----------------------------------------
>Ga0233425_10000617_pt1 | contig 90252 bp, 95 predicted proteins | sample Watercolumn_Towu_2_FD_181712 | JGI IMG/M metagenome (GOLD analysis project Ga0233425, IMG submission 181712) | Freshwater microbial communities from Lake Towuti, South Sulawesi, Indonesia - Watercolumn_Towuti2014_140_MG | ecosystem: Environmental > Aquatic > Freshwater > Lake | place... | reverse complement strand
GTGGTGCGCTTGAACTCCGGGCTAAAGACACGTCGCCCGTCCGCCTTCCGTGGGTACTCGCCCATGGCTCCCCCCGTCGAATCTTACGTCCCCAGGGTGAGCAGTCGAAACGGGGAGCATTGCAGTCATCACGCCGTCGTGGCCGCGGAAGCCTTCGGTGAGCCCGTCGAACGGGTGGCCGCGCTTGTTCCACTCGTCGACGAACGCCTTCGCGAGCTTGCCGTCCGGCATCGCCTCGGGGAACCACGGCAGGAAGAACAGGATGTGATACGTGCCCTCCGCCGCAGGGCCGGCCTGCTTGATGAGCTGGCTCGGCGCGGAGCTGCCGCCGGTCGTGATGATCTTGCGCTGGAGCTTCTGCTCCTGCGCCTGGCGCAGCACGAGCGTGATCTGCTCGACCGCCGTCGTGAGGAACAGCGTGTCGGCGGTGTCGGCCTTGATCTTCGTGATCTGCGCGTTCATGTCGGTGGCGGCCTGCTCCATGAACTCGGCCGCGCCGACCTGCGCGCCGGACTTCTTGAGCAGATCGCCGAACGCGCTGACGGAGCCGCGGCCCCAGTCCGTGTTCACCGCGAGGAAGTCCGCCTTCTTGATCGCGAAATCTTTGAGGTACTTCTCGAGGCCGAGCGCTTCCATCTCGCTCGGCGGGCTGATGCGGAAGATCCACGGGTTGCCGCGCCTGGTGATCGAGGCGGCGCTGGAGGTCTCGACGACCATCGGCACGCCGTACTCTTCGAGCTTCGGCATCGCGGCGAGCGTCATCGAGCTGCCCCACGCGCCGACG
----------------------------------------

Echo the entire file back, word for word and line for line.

>Ga0233425_10000617_pt1 | contig 90252 bp, 95 predicted proteins | sample Watercolumn_Towu_2_FD_181712 | JGI IMG/M metagenome (GOLD analysis project Ga0233425, IMG submission 181712) | Freshwater microbial communities from Lake Towuti, South Sulawesi, Indonesia - Watercolumn_Towuti2014_140_MG | ecosystem: Environmental > Aquatic > Freshwater > Lake | place... | reverse complement strand
GTGGTGCGCTTGAACTCCGGGCTAAAGACACGTCGCCCGTCCGCCTTCCGTGGGTACTCGCCCATGGCTCCCCCCGTCGAATCTTACGTCCCCAGGGTGAGCAGTCGAAACGGGGAGCATTGCAGTCATCACGCCGTCGTGGCCGCGGAAGCCTTCGGTGAGCCCGTCGAACGGGTGGCCGCGCTTGTTCCACTCGTCGACGAACGCCTTCGCGAGCTTGCCGTCCGGCATCGCCTCGGGGAACCACGGCAGGAAGAACAGGATGTGATACGTGCCCTCCGCCGCAGGGCCGGCCTGCTTGATGAGCTGGCTCGGCGCGGAGCTGCCGCCGGTCGTGATGATCTTGCGCTGGAGCTTCTGCTCCTGCGCCTGGCGCAGCACGAGCGTGATCTGCTCGACCGCCGTCGTGAGGAACAGCGTGTCGGCGGTGTCGGCCTTGATCTTCGTGATCTGCGCGTTCATGTCGGTGGCGGCCTGCTCCATGAACTCGGCCGCGCCGACCTGCGCGCCGGACTTCTTGAGCAGATCGCCGAACGCGCTGACGGAGCCGCGGCCCCAGTCCGTGTTCACCGCGAGGAAGTCCGCCTTCTTGATCGCGAAATCTTTGAGGTACTTCTCGAGGCCGAGCGCTTCCATCTCGCTCGGCGGGCTGATGCGGAAGATCCACGGGTTGCCGCGCCTGGTGATCGAGGCGGCGCTGGAGGTCTCGACGACCATCGGCACGCCGTACTCTTCGAGCTTCGGCATCGCGGCGAGCGTCATCGAGCTGCCCCACGCGCCGACG